Williams is the worst off—there's nothing he won't do in this movie. See his overly hairy chest get shaved for an absurd tattoo. See him become ridiculously over-tanned at a salon, to the point where he's mistaken for an Indian and a Hispanic in the next scene. See him stand in a bathroom stall talking about where babies come from while his son farts on a toilet. See him smear bear poop on his face and Travolta's. See him get beat up by zealous camp counselors during a supposed game of ultimate Frisbee. See him smack people in the groin with golf equipment. See him behave like an out-of-control puppet, manipulated in an electronic suit by Travolta. See him roll around on the floor in dog food wearing a garish costume while sparks explode out of his pants. Need I say more?
Free of profanity, Old Dogs may be positioned as a family comedy, but it's not. The PG film devalues marriage by portraying casual divorce and one-night stands. The kids are barely even characters, their lines mostly yelling and whining to get what they want. The sense of humor is often irresponsible, with the kids accidentally mixing up Dan and Charlie's prescription drugs so we can watch the "hilarious" side effects, and the would-be dads supposedly endearing themselves to the 7-year-olds by showing them Friday the 13th.
Desperate for cheap laughs, the filmmakers bring in the attacking animals for the finale. Dan and Charlie break into a zoo with their young assistant Ralph (Seth Green) to attend Emily's birthday party—don't ask. They milk it for all its worth, with penguins pecking at Charlie from every direction while a gorilla snuggles with petite Ralph, over and over again. Unfortunately for everyone involved, audience included, the movie is well beyond saving by that point.
It's also pathetic how Old Dogs tries to pull our heartstrings without earning our emotions. We're supposed to believe that Dan is so bad and inexperienced with kids that he shakes his daughter's hand goodnight when putting her to bed. Yet later, the script flips a switch, and voila, we've suddenly got good, caring parents who know exactly what to do. Pure pap.
It's amazing that Williams and Travolta aren't the only well-known actors—cameos or not—who felt compelled to join this mess. Granted, if you roll a camera, Dax Shepard and Justin Long will appear in just about anything, but what dirt did Becker uncover to blackmail Rita Wilson (Tom Hanks' wife), Matt Dillon, Amy Sedaris, and Ann-Margaret into this? And I'm not sure which is sadder: That this is Bernie Mac's last film before his untimely death, or that Williams and Travolta could potentially make movies worse than this before they call it quits.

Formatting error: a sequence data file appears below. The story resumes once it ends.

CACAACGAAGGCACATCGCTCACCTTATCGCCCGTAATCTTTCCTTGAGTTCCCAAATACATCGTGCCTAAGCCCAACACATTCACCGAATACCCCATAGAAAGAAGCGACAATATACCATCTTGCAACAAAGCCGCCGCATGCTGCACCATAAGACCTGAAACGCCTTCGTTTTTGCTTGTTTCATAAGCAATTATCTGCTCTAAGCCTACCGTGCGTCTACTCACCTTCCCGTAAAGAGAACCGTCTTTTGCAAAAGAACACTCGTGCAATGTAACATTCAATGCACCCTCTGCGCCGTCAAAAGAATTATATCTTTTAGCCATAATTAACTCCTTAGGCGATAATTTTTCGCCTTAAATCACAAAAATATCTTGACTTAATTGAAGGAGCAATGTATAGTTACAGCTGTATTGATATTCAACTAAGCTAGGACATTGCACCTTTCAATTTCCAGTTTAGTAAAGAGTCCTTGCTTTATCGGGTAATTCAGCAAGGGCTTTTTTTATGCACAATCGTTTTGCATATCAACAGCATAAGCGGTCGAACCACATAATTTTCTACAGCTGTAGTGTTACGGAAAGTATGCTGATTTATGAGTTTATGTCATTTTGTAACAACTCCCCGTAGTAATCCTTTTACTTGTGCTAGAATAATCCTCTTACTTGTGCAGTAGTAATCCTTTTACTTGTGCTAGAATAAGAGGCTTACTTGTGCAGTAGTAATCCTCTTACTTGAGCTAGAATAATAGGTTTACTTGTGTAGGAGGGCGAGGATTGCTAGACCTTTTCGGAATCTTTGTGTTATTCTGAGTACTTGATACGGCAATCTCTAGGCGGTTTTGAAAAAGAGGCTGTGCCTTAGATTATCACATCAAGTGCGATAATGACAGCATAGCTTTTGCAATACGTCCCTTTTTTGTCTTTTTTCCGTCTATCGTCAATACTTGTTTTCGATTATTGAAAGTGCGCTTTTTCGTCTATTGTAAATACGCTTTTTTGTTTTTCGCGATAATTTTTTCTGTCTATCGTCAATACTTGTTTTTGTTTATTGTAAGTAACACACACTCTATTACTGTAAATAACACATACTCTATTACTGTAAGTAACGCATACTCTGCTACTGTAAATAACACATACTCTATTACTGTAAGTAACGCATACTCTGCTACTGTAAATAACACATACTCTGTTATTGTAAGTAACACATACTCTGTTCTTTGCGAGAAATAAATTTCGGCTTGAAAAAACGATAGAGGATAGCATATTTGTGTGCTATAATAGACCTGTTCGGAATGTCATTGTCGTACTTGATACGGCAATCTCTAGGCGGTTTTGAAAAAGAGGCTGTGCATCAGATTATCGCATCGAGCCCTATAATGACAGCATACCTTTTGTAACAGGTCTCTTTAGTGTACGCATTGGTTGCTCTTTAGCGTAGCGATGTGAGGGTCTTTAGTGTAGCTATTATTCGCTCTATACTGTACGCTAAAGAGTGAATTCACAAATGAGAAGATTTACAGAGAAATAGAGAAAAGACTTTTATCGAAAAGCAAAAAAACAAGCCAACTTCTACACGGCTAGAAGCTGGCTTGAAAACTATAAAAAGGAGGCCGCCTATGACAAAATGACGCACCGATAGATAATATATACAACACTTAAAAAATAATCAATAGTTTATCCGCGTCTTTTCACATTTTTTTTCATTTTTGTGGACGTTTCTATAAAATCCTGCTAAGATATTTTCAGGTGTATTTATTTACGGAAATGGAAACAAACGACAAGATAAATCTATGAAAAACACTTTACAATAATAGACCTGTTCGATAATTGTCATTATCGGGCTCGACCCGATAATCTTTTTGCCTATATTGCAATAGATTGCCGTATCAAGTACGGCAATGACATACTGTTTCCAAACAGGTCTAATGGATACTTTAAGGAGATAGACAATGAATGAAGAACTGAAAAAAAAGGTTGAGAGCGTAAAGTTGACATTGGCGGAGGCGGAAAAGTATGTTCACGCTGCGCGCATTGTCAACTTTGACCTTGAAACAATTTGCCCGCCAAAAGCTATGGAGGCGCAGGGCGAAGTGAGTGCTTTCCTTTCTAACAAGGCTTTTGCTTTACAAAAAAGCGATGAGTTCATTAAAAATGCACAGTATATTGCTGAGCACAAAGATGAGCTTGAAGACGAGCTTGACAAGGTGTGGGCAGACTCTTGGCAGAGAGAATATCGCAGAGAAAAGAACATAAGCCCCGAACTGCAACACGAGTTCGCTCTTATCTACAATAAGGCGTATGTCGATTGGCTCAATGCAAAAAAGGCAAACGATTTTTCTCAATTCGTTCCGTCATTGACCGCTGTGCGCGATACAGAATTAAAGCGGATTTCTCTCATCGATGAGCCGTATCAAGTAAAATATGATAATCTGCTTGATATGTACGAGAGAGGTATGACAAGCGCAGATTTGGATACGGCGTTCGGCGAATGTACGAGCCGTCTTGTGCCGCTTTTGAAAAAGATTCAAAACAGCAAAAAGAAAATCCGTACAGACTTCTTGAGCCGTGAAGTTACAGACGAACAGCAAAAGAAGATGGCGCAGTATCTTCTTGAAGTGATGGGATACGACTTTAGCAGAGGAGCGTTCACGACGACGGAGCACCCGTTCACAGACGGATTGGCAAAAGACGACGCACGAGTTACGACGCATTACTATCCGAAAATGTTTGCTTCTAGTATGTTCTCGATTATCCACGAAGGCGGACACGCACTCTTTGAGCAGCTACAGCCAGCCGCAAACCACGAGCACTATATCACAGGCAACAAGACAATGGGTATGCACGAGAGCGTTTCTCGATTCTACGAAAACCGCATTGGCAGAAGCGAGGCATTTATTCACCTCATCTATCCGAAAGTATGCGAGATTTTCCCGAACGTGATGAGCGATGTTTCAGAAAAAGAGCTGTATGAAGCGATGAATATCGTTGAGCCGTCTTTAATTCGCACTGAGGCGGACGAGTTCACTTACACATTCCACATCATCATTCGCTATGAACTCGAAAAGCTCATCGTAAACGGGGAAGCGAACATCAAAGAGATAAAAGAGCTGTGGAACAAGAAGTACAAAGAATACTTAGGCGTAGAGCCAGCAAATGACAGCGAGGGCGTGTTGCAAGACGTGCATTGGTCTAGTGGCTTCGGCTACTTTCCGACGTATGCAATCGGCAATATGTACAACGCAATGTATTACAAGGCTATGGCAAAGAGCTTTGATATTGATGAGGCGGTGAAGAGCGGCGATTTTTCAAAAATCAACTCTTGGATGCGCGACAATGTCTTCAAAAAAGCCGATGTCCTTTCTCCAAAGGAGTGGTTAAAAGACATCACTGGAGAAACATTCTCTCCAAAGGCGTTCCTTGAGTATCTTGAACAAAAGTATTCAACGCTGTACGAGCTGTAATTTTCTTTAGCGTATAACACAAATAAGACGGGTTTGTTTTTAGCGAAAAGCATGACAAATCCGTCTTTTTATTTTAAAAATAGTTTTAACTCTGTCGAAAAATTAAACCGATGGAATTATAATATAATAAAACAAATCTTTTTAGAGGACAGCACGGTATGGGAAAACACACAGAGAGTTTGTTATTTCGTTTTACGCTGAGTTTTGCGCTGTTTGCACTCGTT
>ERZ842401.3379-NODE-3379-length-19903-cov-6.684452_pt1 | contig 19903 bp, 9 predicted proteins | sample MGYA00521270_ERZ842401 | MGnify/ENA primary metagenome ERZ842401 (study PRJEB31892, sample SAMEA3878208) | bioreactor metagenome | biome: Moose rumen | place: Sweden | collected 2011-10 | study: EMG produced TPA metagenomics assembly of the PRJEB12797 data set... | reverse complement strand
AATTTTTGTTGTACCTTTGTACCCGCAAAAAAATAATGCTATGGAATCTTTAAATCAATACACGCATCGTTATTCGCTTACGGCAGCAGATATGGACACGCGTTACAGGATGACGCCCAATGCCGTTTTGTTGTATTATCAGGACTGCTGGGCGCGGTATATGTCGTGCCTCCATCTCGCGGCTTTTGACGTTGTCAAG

Old Dogs is an embarrassment to the cinematic legacy of Walt Disney. They should have taken a cue from their own classic Old Yeller and put this dog down quickly.
Talk About ItDiscussion starters
- What quality does this movie suggest to be the most important in being a parent? Do you agree, or is there something more essential than "being available"?
- In what ways do Dan and Charlie have misplaced priorities at the beginning of Old Dogs? In what ways do they improve by the movie's end? Is it wrong to place work as a high priority, even as a parent? At what point does work become too high a priority?
- Read 1 Corinthians 13. Discuss how Dan and Charlie put "childish ways" aside and love others better.
The Family CornerFor parents to consider
Old Dogs is rated PG for some mild rude humor. While there's no profanity, this isn't really a family comedy because of the adult themes. For example, Robin Williams' character deals with the grief of a divorce by running off to Miami with John Travolta's character for a weekend binge involving alcohol and sex; there's nothing shown aside from a some silly-looking drinks, but it all leads to a short-lived wedding and two children born out of wedlock. The rude humor involves things like a dog with a bladder problem and the two leads smearing bear poop on their faces. This movie could also cause kids to mistakenly believe that they can whine and yell to get what they want—or that it's safe and funny to mix up up their parents' prescription drugs.
Photos © Walt Disney Pictures